High-toned trash

Changeling is entertaining pulp


Clint Eastwood has directed so many high-toned, award-scarfing prestige movies over the past few years that people have largely forgotten about the schlock he used to churn out, even after Unforgiven cemented forever his reputation as a serious auteur. For every Mystic River, Million Dollar Baby or Letters From Iwo Jima, there’s also been an Absolute Power, True Crime or Blood Work—disposable cinematic potboilers. Changeling, Eastwood’s latest effort (at least until Gran Torino opens in December), looks at first glance as though it must surely belong to the Oscar-bait category, having premiered in competition at the Cannes Film Festival; Universal’s ad campaign works overtime to sell it as this year’s equivalent of something like Atonement, a sophisticated period melodrama. But prepare not to be edified. For all its highbrow trappings, Changeling is in fact the most compulsively watchable piece of trash Eastwood has ever made.

The Details

Three and a half stars
Angelina Jolie, John Malkovich, Jeffrey Donovan
Directed by Clint Eastwood
Rated R
Opens Friday, October 31
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Beyond the Weekly
IMDb: Changeling
Rotten Tomatoes: Changeling

Much of its breathless allure, I should note, stems from one’s mounting incredulous horror at the knowledge (revealed in an opening title) that these insane events actually happened. On March 10, 1928, a single LA mother named Christine Collins (Angelina Jolie) returned home from work to discover that her nine-year-old son, Walter (Gattlin Griffith), had vanished. Five months later, the LAPD triumphantly announced that the boy had been found, in the company of an Illinois drifter—and were none too happy when Collins spoiled the highly publicized trainside reunion by announcing that they’d presented her with someone else’s kid. Indeed, so intent was Captain J.J. Jones (Jeffrey Donovan) on closing the case that when Collins persisted in her denial, he declared her mentally unsound and locked her up in a psychiatric ward, despite the efforts of a crusading reverend (John Malkovich) on her behalf. Meanwhile, an intrepid detective (Michael Kelly), working an unrelated case, made a startling discovery ...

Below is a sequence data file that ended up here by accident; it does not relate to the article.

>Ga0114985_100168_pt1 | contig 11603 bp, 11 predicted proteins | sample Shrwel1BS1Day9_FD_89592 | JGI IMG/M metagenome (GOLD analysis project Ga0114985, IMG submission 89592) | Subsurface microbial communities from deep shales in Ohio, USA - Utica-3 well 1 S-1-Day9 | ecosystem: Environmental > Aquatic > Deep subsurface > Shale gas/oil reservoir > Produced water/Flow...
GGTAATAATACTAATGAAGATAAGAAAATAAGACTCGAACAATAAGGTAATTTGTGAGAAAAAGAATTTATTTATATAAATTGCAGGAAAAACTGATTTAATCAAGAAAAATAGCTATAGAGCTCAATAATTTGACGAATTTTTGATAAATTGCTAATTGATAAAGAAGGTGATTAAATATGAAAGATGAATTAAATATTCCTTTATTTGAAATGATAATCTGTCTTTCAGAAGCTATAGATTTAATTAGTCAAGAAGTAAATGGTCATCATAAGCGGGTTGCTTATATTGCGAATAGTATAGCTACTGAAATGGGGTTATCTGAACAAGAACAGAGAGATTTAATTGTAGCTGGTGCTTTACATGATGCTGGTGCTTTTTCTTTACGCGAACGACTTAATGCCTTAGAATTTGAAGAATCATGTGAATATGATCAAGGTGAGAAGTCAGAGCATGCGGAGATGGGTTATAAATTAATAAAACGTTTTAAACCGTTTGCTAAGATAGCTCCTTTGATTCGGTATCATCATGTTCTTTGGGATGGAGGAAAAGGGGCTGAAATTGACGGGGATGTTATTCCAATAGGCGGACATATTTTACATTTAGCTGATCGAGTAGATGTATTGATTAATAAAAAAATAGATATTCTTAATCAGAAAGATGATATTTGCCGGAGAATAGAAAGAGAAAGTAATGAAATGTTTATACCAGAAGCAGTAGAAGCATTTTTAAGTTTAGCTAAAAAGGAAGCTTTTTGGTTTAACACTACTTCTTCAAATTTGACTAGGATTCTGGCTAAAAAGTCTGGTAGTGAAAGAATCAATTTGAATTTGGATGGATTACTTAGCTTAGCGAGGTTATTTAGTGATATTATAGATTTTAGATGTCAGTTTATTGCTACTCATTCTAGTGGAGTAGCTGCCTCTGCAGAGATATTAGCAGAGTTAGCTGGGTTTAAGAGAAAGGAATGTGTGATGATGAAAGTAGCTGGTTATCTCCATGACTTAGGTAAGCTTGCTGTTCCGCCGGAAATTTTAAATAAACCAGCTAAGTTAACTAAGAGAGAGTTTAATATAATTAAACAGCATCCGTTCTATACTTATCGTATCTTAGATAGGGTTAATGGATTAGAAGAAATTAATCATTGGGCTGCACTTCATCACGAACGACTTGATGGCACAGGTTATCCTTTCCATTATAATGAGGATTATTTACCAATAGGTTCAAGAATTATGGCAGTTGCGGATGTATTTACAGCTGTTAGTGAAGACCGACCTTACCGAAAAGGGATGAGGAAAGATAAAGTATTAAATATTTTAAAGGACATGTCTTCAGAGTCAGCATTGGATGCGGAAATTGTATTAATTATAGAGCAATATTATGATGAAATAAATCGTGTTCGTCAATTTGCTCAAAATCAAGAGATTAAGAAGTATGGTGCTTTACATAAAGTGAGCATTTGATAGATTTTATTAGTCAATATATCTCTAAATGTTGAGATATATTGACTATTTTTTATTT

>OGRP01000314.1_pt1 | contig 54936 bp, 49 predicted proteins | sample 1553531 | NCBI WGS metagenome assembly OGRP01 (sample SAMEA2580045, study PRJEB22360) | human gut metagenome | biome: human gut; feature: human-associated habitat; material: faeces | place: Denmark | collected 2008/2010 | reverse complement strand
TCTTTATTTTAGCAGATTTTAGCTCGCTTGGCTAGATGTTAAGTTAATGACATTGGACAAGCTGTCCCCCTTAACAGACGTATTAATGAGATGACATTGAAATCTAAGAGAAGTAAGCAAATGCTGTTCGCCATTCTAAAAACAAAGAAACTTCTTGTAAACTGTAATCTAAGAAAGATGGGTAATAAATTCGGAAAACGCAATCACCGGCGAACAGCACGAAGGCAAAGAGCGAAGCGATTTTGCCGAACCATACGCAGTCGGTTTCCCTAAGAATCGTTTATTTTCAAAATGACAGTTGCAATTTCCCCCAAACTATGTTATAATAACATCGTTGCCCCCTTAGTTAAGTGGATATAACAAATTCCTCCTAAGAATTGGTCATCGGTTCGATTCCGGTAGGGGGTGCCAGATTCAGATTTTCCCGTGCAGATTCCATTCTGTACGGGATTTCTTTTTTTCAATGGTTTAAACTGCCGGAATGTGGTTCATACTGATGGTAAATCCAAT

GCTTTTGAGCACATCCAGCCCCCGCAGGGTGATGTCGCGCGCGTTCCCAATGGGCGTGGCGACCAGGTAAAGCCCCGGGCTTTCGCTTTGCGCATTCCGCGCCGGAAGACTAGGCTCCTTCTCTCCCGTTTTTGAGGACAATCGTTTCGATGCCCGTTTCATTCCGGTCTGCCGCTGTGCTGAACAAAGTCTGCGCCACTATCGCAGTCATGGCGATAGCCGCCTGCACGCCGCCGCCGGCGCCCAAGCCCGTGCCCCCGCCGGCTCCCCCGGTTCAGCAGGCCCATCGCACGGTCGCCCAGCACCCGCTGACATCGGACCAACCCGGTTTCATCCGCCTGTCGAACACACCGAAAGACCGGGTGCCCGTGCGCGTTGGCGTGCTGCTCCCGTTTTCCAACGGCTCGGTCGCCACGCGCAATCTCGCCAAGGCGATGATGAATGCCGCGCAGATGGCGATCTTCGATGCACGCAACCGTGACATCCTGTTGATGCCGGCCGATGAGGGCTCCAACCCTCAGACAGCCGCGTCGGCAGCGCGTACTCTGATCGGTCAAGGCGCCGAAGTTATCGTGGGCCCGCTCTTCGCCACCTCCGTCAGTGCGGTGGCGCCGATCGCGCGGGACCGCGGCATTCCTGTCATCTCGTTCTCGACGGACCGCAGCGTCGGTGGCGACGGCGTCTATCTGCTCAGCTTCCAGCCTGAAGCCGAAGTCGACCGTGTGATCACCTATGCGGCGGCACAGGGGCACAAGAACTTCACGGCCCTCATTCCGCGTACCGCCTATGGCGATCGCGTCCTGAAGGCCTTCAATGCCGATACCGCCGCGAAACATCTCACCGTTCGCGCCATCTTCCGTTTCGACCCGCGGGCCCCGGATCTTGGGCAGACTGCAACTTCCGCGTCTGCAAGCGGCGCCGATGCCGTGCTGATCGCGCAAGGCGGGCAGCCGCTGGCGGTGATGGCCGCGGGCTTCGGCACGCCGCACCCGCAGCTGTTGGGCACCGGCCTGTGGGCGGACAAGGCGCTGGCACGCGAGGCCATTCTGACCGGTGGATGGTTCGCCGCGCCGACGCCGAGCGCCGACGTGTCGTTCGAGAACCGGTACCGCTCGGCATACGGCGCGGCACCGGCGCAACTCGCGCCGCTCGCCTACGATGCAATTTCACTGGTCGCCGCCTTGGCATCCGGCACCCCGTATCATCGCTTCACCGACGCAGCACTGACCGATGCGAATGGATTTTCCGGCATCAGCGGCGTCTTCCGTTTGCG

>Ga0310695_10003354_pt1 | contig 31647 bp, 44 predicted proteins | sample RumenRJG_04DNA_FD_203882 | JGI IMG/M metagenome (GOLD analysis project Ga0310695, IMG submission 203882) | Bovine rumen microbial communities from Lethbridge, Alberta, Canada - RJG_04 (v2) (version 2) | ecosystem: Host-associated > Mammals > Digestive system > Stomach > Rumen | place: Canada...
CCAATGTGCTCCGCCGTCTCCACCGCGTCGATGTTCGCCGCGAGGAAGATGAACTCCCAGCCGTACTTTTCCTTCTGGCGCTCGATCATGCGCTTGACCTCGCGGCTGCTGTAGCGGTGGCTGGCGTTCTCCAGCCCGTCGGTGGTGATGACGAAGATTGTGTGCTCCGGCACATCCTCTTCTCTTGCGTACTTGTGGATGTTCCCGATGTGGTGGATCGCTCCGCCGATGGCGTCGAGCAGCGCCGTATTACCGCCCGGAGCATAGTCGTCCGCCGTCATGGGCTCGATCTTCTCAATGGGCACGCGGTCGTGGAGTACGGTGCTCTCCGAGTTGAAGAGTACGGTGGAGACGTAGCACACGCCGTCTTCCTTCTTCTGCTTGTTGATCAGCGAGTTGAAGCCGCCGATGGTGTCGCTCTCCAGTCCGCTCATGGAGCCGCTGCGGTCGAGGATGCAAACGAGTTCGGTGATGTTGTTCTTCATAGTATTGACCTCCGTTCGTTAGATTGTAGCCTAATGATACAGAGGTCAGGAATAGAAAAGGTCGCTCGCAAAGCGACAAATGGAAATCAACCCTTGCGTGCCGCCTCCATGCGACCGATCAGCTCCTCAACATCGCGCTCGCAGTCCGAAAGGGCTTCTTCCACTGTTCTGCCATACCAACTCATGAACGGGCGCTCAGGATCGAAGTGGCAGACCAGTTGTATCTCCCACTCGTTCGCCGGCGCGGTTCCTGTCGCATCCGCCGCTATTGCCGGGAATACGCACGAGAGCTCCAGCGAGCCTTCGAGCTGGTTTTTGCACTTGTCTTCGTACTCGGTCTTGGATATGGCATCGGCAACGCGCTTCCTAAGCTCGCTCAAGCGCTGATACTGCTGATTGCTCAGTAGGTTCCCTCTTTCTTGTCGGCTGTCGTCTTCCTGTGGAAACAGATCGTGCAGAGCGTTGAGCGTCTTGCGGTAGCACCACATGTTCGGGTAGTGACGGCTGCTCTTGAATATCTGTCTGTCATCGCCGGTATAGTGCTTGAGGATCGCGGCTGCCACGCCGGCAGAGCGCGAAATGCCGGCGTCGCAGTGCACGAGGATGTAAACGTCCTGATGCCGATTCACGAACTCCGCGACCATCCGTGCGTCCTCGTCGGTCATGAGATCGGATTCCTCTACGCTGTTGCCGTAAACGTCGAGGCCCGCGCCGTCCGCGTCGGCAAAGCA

That brief synopsis only scratches the surface of what was known, in its day, as the Wineville Chicken Coop case—a saga so absurdly sensational that you can only wonder how on Earth it ever fell into obscurity in the first place, and so notorious at the time that Wineville hastily changed its name to Mira Loma in an effort to escape negative associations. Rediscovered and fashioned into a somewhat ungainly script by Babylon 5 scribe J. Michael Straczynski, the tale plays, in Eastwood’s so-called “classical” style (which really amounts to a sort of measured impatience), like lurid dime-store pulp disguised as a case study of institutional corruption. It doesn’t help that Jolie, a defiantly modern actress, seems to be in constant battle with the period setting; her solution is to turn up the volume yet another notch in each successive scene. And pity poor Amy Ryan, so indelible in Gone Baby Gone, who’s saddled here with the tired role of a good-hearted, wisecracking hooker and saddled with reams of didactic exposition.

And yet I must confess that I was riveted from start to finish—not by the film’s artistry, which is negligible, but by its sheer ... well, f--ked-up-ness is the only “word” that springs to mind. Changeling aspires to be a muckraking proto-feminist weepie, demonstrating how women of the flapper era were dismissed as hysterics whenever they dared to challenge the male power structure, but its true fascination lies in countless details too damn weird for any screenwriter to have invented. Because the two Walters are played by different actors, there’s no Return of Martin Guerre-style mystery here, but the revelation of the impostor’s motive is a jaw-dropper; likewise various aspects of the parallel investigation, which I wouldn’t dream of spoiling via even the vaguest allusion. And while the film has plenty of cornball Hollywood moments, it also repeatedly thwarts audience expectations—if only by virtue of sticking to the facts of the Wineville case, which was by no means resolved in a cathartic or crowd-pleasing fashion. Think of it as an ideal transition between the summer blockbuster and the quality fall slate.


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